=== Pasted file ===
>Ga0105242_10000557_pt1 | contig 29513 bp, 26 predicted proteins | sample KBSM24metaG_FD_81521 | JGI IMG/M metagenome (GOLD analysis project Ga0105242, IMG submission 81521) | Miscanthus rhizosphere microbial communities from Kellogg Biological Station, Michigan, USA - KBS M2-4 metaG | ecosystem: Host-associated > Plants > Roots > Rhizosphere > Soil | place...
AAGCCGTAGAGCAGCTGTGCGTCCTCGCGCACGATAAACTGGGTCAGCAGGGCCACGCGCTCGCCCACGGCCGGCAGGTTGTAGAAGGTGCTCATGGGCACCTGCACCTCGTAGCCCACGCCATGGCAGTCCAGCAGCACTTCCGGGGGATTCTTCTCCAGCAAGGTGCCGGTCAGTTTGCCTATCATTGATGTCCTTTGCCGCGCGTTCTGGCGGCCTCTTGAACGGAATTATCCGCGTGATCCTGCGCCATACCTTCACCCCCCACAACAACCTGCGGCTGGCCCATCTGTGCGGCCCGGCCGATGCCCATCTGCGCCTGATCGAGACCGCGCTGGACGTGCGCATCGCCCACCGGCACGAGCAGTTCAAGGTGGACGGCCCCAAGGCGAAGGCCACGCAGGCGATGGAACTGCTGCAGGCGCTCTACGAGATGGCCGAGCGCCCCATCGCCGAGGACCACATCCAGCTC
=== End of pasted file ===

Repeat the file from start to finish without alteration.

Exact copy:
>Ga0105242_10000557_pt1 | contig 29513 bp, 26 predicted proteins | sample KBSM24metaG_FD_81521 | JGI IMG/M metagenome (GOLD analysis project Ga0105242, IMG submission 81521) | Miscanthus rhizosphere microbial communities from Kellogg Biological Station, Michigan, USA - KBS M2-4 metaG | ecosystem: Host-associated > Plants > Roots > Rhizosphere > Soil | place...
AAGCCGTAGAGCAGCTGTGCGTCCTCGCGCACGATAAACTGGGTCAGCAGGGCCACGCGCTCGCCCACGGCCGGCAGGTTGTAGAAGGTGCTCATGGGCACCTGCACCTCGTAGCCCACGCCATGGCAGTCCAGCAGCACTTCCGGGGGATTCTTCTCCAGCAAGGTGCCGGTCAGTTTGCCTATCATTGATGTCCTTTGCCGCGCGTTCTGGCGGCCTCTTGAACGGAATTATCCGCGTGATCCTGCGCCATACCTTCACCCCCCACAACAACCTGCGGCTGGCCCATCTGTGCGGCCCGGCCGATGCCCATCTGCGCCTGATCGAGACCGCGCTGGACGTGCGCATCGCCCACCGGCACGAGCAGTTCAAGGTGGACGGCCCCAAGGCGAAGGCCACGCAGGCGATGGAACTGCTGCAGGCGCTCTACGAGATGGCCGAGCGCCCCATCGCCGAGGACCACATCCAGCTC